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Marijuana May Help Prevent COVID-Related Respiratory Distress

a shirtless man smoking weed through a bong

Researchers at the University of Lethbridge in Alberta, Canada, have discovered that certain cannabis strains might offer some help in preventing acute respiratory distress in patients who have COVID-19.

Acute respiratory distress happens when the virus overloads a person's immune system to the point where the body attacks itself and the patient needs to be placed on a ventilator. The new study shows that certain strains of marijuana might slow that process down or even stop it.

“In this study, we identified three extracts that are very, very good strains; some strains identified in previous studies were also pretty good,” Dr. Olga Kovalchuk, one of the doctors who conducted the study said. “All together, we have five strains we could formulate a clinical trial on right now. We need a chance to bring it to the evidence-based medicine realm.”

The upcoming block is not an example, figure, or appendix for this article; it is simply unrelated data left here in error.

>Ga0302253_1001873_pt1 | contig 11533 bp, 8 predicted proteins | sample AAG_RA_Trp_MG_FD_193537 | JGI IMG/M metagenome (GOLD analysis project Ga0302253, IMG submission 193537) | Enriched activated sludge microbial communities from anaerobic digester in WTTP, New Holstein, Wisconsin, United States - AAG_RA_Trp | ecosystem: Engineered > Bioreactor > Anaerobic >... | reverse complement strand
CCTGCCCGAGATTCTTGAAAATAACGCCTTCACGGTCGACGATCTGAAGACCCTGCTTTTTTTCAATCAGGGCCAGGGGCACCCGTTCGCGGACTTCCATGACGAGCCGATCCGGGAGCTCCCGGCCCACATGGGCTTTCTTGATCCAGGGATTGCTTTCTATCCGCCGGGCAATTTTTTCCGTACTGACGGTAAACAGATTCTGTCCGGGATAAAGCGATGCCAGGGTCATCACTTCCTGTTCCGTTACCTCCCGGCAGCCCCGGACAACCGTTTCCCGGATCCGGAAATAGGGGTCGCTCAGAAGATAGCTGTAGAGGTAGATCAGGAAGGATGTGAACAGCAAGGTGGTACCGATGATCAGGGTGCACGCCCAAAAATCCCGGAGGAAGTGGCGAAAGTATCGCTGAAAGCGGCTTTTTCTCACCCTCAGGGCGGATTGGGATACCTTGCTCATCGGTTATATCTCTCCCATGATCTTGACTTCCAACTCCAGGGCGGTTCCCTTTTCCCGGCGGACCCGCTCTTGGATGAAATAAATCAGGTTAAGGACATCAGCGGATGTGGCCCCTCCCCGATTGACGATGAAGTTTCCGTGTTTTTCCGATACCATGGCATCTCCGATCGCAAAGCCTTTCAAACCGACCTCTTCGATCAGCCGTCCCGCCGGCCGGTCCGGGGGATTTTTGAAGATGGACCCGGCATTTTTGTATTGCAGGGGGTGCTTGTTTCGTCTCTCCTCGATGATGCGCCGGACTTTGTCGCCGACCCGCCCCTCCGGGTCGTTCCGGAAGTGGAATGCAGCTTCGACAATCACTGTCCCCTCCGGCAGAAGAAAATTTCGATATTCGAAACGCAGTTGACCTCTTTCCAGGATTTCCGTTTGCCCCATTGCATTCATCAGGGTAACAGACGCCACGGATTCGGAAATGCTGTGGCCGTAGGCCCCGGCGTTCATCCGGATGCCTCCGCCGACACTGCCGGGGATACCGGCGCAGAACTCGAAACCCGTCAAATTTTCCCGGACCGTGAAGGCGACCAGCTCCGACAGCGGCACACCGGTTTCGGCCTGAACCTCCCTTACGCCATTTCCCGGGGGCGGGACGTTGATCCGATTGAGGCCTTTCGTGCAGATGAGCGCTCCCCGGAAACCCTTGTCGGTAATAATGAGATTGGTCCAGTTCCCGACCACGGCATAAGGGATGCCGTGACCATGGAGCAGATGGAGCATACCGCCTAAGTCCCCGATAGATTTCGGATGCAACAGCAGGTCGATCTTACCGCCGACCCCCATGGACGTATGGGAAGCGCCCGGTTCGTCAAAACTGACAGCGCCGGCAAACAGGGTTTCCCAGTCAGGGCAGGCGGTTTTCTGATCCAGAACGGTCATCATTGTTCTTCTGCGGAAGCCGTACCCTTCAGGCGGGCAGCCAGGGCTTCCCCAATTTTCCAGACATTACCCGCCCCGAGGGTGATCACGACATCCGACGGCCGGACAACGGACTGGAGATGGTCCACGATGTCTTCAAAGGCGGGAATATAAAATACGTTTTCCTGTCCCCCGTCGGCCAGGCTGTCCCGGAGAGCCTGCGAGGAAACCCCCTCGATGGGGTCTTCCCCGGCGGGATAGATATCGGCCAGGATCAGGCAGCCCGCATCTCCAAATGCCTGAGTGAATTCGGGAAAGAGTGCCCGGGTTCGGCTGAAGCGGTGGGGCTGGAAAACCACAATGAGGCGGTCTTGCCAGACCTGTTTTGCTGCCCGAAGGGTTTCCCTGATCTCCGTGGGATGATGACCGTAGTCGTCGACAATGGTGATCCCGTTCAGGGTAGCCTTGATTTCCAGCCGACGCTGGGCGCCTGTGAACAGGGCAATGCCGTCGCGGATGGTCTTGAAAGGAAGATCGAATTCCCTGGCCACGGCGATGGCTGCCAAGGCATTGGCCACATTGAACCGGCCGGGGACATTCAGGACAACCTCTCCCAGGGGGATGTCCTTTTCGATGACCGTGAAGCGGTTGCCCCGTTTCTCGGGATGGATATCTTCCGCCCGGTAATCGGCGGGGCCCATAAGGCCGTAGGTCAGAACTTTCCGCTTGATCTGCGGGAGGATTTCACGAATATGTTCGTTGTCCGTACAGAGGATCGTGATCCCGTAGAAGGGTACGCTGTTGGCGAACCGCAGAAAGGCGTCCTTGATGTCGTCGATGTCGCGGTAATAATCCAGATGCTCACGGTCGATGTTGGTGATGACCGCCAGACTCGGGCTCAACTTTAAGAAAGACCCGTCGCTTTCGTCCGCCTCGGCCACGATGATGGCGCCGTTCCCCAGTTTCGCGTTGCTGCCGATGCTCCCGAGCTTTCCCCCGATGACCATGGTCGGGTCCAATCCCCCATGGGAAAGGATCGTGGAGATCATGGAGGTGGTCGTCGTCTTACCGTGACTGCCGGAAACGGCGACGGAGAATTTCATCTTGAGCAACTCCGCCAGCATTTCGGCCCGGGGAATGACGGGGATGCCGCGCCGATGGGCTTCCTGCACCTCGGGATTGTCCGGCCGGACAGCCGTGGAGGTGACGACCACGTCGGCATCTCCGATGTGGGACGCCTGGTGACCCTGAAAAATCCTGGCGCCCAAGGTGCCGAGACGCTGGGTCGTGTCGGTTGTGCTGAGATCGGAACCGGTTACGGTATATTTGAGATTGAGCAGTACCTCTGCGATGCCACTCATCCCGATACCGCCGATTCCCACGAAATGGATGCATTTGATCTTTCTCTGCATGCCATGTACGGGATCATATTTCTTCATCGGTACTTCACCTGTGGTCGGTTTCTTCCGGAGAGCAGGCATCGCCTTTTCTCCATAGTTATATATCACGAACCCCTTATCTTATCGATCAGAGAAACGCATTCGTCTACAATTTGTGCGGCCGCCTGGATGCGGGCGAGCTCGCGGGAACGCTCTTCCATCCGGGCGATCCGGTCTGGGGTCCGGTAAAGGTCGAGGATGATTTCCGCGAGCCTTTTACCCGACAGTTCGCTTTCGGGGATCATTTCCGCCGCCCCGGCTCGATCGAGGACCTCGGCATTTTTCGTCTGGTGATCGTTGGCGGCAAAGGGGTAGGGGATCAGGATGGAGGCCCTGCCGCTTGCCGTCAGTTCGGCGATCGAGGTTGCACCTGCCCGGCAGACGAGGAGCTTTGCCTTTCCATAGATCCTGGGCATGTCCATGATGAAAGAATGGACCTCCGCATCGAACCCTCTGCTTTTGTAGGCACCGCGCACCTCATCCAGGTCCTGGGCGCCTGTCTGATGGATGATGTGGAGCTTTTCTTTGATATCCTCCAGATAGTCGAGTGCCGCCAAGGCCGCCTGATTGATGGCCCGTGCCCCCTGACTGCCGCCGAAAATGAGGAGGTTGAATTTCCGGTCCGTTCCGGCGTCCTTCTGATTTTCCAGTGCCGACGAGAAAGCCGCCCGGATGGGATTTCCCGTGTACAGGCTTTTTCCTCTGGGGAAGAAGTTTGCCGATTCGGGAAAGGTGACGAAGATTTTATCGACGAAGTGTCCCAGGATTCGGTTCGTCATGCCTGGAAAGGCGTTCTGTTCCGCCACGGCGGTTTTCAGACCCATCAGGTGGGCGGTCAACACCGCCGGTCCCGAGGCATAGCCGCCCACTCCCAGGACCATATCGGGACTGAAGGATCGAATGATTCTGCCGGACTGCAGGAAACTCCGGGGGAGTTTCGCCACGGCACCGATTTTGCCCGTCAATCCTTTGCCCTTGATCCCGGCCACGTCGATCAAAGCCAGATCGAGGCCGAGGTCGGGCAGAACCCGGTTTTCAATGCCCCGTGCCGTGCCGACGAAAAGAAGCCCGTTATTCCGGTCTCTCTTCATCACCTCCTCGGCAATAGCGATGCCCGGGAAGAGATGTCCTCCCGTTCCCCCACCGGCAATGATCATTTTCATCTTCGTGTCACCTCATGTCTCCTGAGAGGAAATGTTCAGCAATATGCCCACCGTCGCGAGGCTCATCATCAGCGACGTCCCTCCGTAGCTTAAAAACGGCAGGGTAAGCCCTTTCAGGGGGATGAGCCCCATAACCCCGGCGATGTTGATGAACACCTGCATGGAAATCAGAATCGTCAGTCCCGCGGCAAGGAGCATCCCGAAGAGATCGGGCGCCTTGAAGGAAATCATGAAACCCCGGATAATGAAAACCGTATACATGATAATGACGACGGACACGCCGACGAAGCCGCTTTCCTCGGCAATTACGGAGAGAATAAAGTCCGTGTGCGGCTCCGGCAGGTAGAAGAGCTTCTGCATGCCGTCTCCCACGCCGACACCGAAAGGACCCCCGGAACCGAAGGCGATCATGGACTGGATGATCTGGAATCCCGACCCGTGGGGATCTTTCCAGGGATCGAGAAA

A clinical trial that can be peer reviewed will be the next step in the research. Cannabis therapy wouldn’t be a substitute for any other medical treatment needed from COVID, but combined with what we already have, it could lessen the need for patients to take up hospital beds and ventilators.

Drs. Olga and Igor Kovalchuk have been working together at the University of Lethbridge’s Department of Biological Sciences, along with a team of researchers from Pathway RX.

The specific strains that have been most helpful are sativas, which are known to offer cannabis users more energy than indicas, which can sometimes induce lethargy. Researchers haven’t yet publicly released the specific strains most useful for COVID patients.

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